Sometimes there are several layers of coal with other material in between; this is called "interburden" and is handled as part of the spoils also.

Overburden usually has to be broken apart by drilling holes in it and placing charges to blast it apart. Depending on the nature of the overburden, the drilling and blasting is done at special depths and spacing to break it into the proper size for the removal equipment being used.


Two main factors are the 1) thickness and grade of the coal seam and 2) how deep the seam is buried. A thin seam near the surface may not repay the cost of removing the shallow soil above it, but it may be very worthwhile to dig deeper to mine a thick coal deposit. The comparison of the depth-of-overburden to thickness-of coal-seam is called the overburden ratio and determines if it is profitable to mine a deposit. (Also see page 10.) Today some coal companies mine the shallow deposits, pass over deep deposits and farm the reclaimed land. If the price of coal goes up, then the coal company has the option to mine the area again.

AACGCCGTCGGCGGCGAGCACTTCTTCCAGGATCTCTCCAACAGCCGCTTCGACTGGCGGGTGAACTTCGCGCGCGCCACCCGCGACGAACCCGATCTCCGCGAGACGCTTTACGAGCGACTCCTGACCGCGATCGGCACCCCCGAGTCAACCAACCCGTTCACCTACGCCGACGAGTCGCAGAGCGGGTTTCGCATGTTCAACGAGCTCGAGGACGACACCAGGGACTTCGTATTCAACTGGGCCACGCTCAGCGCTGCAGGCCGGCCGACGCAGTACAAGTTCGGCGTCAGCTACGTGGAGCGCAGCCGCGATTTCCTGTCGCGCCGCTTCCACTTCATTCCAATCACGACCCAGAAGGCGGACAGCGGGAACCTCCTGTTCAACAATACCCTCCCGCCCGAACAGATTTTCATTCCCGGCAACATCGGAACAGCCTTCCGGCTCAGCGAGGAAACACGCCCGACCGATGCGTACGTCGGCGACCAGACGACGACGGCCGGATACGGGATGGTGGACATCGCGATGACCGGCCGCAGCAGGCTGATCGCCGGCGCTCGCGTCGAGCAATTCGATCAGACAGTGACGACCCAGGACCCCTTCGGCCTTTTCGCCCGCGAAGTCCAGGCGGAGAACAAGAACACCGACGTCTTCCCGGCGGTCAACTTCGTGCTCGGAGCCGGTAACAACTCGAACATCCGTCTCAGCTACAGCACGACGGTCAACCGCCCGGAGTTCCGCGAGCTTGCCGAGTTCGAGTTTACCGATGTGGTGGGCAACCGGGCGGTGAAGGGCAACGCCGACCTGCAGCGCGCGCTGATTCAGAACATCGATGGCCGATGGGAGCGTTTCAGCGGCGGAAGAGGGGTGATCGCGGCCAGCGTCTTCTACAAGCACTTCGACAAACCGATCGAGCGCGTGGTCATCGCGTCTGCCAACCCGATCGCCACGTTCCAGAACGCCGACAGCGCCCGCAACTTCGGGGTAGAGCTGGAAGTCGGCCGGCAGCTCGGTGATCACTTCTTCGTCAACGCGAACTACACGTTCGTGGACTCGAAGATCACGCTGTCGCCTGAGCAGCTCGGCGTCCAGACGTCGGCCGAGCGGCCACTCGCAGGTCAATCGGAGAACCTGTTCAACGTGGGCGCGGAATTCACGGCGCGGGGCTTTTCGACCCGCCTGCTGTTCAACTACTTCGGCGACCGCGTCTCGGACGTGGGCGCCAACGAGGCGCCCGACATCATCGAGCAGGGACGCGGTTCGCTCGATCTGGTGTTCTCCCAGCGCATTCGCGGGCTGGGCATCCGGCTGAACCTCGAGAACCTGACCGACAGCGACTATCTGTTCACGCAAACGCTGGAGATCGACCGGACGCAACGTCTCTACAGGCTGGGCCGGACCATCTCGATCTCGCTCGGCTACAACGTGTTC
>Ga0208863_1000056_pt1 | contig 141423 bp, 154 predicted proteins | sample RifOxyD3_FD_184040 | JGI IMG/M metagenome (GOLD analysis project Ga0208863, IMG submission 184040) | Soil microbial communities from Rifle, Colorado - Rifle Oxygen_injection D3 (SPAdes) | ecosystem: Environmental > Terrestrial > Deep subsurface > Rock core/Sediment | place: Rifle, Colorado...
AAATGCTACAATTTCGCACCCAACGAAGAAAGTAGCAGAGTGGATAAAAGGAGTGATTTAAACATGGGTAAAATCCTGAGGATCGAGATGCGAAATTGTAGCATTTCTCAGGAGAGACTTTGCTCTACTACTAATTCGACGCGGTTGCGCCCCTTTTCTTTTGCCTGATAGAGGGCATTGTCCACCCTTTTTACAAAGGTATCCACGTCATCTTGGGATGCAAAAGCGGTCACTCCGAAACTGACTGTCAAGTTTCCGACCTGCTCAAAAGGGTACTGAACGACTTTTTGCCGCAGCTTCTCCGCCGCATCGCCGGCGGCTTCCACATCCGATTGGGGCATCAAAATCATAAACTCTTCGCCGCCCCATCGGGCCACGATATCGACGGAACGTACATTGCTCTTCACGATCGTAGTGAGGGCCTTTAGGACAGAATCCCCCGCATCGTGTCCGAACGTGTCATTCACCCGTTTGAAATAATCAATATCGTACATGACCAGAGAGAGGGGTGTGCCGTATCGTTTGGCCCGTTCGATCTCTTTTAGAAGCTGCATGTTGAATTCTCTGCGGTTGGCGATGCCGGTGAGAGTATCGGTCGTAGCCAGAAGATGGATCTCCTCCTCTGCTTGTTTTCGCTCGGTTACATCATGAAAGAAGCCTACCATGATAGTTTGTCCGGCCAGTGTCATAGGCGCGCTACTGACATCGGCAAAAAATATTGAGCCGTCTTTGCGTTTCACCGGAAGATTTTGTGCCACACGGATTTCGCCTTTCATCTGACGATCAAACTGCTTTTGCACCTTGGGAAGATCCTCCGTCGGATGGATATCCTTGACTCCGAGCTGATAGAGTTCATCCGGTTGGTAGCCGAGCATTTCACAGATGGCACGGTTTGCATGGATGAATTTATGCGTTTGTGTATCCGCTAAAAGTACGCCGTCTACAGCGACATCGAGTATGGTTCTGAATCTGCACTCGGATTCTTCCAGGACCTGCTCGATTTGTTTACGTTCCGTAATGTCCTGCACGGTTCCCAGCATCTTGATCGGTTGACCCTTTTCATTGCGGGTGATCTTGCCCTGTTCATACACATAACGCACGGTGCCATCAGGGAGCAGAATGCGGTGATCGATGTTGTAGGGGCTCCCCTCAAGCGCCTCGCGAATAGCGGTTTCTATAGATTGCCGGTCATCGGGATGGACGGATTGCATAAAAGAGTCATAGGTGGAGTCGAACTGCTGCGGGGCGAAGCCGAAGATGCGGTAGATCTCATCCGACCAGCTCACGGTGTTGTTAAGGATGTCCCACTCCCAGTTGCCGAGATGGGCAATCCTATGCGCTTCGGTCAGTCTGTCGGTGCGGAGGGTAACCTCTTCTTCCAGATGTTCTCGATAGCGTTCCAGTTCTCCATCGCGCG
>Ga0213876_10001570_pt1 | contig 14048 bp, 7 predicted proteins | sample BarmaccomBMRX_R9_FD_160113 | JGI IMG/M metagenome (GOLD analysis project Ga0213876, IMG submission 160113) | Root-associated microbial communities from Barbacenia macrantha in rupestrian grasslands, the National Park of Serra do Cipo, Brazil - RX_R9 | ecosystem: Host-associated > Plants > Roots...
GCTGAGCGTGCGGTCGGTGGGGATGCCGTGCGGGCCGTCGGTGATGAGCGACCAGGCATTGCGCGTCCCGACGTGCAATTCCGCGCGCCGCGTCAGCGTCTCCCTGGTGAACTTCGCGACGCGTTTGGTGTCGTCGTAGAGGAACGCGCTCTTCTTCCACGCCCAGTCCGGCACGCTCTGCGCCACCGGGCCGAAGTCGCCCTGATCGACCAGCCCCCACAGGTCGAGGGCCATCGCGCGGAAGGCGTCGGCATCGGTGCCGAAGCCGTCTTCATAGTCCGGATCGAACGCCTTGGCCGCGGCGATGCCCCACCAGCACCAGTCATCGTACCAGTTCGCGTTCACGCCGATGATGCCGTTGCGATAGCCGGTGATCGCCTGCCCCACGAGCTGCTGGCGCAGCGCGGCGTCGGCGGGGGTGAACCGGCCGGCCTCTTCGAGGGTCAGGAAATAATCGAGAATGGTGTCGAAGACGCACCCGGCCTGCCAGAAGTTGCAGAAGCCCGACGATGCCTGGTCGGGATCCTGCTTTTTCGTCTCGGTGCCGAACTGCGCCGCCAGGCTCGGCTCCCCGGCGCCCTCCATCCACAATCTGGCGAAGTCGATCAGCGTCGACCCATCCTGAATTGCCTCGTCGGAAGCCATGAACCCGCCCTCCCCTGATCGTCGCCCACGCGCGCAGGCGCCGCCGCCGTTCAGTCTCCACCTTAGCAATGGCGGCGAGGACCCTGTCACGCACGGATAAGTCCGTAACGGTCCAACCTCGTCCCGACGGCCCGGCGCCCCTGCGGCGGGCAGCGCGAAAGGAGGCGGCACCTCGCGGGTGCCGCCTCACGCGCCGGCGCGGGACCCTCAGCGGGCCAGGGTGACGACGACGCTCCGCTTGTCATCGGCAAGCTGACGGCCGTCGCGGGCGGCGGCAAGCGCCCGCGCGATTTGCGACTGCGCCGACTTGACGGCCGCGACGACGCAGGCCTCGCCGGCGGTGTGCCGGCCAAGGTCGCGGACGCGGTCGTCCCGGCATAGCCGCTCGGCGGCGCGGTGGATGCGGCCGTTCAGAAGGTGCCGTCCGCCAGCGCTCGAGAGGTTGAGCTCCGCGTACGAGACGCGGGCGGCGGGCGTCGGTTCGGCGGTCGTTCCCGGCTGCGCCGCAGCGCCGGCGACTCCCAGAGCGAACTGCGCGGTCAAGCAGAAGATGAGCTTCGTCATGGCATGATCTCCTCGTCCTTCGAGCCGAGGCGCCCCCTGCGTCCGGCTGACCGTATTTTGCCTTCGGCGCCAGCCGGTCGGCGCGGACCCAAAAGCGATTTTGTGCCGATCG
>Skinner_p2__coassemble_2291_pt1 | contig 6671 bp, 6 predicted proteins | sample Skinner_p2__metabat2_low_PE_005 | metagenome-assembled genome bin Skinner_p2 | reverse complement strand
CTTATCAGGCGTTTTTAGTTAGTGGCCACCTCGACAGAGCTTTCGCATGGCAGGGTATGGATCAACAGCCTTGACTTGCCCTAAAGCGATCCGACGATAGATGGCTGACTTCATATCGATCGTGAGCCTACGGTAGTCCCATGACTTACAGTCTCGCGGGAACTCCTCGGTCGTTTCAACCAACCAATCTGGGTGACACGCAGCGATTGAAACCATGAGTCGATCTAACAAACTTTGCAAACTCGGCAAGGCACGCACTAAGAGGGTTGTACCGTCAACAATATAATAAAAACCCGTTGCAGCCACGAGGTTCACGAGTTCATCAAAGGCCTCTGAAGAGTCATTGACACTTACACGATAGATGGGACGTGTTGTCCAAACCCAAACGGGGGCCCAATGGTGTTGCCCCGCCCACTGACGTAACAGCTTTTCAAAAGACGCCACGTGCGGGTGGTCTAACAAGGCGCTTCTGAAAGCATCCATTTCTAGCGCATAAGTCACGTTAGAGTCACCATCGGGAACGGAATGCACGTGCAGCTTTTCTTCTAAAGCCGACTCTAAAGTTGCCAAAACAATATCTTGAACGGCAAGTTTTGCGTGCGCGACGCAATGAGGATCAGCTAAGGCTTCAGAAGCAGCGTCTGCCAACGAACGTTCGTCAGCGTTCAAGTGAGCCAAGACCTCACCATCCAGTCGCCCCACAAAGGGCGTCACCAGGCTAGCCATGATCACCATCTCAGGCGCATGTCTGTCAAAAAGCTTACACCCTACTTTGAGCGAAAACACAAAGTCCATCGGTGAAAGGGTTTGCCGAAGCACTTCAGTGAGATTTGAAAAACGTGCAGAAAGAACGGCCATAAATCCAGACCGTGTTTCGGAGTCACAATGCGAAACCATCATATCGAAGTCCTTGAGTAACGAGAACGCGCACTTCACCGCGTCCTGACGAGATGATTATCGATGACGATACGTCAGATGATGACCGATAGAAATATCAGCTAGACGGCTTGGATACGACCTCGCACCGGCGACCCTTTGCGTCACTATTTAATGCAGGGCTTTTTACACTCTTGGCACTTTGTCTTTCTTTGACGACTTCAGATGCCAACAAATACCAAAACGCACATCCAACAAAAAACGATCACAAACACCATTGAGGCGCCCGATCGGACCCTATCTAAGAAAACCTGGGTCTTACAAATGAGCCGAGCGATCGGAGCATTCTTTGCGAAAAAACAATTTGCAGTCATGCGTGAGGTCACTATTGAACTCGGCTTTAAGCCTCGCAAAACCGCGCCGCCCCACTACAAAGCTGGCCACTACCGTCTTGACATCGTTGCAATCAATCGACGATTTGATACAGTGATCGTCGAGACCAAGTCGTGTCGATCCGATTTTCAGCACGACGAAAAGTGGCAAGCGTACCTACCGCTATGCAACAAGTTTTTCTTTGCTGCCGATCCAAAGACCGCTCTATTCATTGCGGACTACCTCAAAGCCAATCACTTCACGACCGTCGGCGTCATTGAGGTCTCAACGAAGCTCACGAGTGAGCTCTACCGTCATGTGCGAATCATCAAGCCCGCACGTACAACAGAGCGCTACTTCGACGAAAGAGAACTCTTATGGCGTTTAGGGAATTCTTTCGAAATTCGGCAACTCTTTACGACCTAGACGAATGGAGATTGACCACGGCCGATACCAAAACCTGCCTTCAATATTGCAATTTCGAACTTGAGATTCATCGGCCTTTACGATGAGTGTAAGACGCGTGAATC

The overburden materials are deposited in a valley left by the previous mine cut. In the first half of this century, spoilbanks were sometimes left exposed and such barren ridge-and valley sites remain some people's memory of "spoilbanks."

Today, mine companies must bury the toxic spoils deep and place the topsoils on top in accordance with 1970's mining regulations.

Figure 2. "Flowers" of sulfur leach from the iron pyrite mineral
Figure 2. "Flowers" of sulfur leach from the iron pyrite mineral in the slate and coal in this cross section of one coal seam in Indiana. 1bis is the origin of sulfuric acid in some older unreclaimed spoilbanks. High-sulfur spoils require careful management but some coal beds contain far less sulfur.